An accessible source for the story of the "White Bear", which is presumed to be a polar bear, is to be found in Thomas Maddox's The history and antiquities of the Exchequer of the kings of England. This also includes the instructions to the Sheriffs of London to build a house at the Tower of London for the King's elephant:
"The Sheriffs of London were commanded to supply four Pence per Diem, for the Maintenance of the King's white Bear and his Keeper in the Tower of London The fame Sheriffs were commanded to provide a Muzzle and an Iron Chain and a Cord for the King's white Bear in the Tower of London (a); to build a little House in the Tower of London for the King's Elephant (b); and to find Necessaries for the King's Elephant and his Keeper in the Tower of London (c)"
(a) Rex Vicecomitibus Londoniae salutem. Praecipimus vobis, quod cuidam Urso nostro Albo quem mittimus usq; Turrim nostram Londoniae ibidem custodiendum, & custodi ipsius, singulis diebus quamdiu fuerint ibidem, habere faciatis quatuor denarios ad sustentationem suam. T. Rege apud S. Edmundum xiij die Seplembris. Liberat. 36. H. 3. m. 4. [Hanc instantiam, & sequentes sex septemve, mecum communicavit Vir in me amicissimus Georgius Holmes Generosus, Antiquarius.]
(b) Rex Vicecomitibus Londoniae salutem. Praecipimus, vobis quod custodi albi Ursi nostri, qui nuper missus suit nobis de Norwagia & est in Turri nostra Londoniae, habere faciatis unum Musellum & unam Cathenam ferream, ad tenendum Ursum ilium extra aquam, & unam longam & fortem Cordam ad tenendum eundem Ursum piscantem in aqua Thamisiae; Et custum &c computabitur &c. T. R. apud Windesore xxx die Octobris. Liberat. 37. H. 3- m. 15.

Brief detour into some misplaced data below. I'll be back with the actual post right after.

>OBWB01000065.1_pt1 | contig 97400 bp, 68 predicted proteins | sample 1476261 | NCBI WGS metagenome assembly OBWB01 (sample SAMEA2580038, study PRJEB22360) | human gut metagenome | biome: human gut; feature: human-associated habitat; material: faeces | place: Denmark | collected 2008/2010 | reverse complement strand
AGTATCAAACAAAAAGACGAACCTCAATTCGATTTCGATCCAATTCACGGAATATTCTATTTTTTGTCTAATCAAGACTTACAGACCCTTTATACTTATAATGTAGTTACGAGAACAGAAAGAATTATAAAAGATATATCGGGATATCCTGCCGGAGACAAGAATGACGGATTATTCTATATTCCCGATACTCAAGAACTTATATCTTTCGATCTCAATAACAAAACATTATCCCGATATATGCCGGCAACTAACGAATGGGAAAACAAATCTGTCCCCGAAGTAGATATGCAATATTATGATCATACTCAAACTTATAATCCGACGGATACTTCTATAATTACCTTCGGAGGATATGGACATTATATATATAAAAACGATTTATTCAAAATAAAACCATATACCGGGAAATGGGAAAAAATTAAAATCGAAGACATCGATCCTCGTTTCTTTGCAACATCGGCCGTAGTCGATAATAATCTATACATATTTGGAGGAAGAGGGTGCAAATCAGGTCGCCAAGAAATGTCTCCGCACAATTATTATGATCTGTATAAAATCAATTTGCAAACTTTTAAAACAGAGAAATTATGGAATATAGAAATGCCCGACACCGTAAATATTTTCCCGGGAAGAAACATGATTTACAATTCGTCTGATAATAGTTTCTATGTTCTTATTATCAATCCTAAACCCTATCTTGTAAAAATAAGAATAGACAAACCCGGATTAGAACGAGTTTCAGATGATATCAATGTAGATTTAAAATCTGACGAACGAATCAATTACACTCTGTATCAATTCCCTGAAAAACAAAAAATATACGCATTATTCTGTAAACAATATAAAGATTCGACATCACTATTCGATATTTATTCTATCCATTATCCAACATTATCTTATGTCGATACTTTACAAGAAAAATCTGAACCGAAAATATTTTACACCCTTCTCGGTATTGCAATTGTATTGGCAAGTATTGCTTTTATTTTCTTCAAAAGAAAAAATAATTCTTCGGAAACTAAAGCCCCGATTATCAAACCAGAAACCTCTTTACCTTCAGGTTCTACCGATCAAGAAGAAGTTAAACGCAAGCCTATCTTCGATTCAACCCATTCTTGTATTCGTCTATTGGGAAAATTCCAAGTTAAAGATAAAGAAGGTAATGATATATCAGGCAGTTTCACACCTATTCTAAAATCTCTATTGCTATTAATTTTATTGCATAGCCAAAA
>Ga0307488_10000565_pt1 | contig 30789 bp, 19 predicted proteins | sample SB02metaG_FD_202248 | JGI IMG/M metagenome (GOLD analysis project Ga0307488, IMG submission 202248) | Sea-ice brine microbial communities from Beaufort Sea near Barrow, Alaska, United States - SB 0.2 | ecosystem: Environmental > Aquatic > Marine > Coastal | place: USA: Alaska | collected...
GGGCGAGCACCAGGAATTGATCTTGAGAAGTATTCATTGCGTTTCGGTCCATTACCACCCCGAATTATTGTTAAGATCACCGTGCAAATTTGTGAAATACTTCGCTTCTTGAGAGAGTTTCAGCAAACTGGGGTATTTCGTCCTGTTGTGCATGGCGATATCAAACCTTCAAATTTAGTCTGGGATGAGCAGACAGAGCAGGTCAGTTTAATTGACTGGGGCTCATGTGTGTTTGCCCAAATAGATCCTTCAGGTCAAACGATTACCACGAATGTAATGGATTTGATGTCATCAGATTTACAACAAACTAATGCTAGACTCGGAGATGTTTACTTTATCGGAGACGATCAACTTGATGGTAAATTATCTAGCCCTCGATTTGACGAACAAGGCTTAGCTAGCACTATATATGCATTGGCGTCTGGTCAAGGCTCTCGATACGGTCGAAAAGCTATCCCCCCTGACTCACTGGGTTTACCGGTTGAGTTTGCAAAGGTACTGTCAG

(c) Rex Vicecomitibus Londoniae salutem. Praecipimus vobis, quod de firma Civitatis noftrae Londoniae, sine dilatione construi facialis apud Turrim noftiam Londoniae, unum domum longitudinis xl pedum & latitudinis xx pedum, ad Elefantem nostrum; provisuri quod taliter fiat & ita fortis fit, ut cum opus fuerit ad alios usus apta & necessaria. Et custum &c computabitur vobis ad Scaccarium. T. R. apud Westmon. xxvj die Februarij. Liberat. 39. H. 3. 7n. 11.
To the best of my knowledge, we have no record of any injuries sustained by the keeper responsible for the white bear, so I think we can assume that, however he attached the muzzle in practice, the bear was fairly amenable, and the keeper good at his job!
It may also be worth considering the case of Knut, the polar bear that was hand-reared at Berlin zoo. In that case, modern attitudes and concerns for the well-being of both Knut and his keepers meant that the bear's interaction with human handlers was diminished as he got older. I doubt those factors were as important in the thirteenth century!
The example of Knut shows that it was possible for polar bears to become acclimatised to being around humans. In which case, it would probably also have been that much easier to get it to wear a muzzle.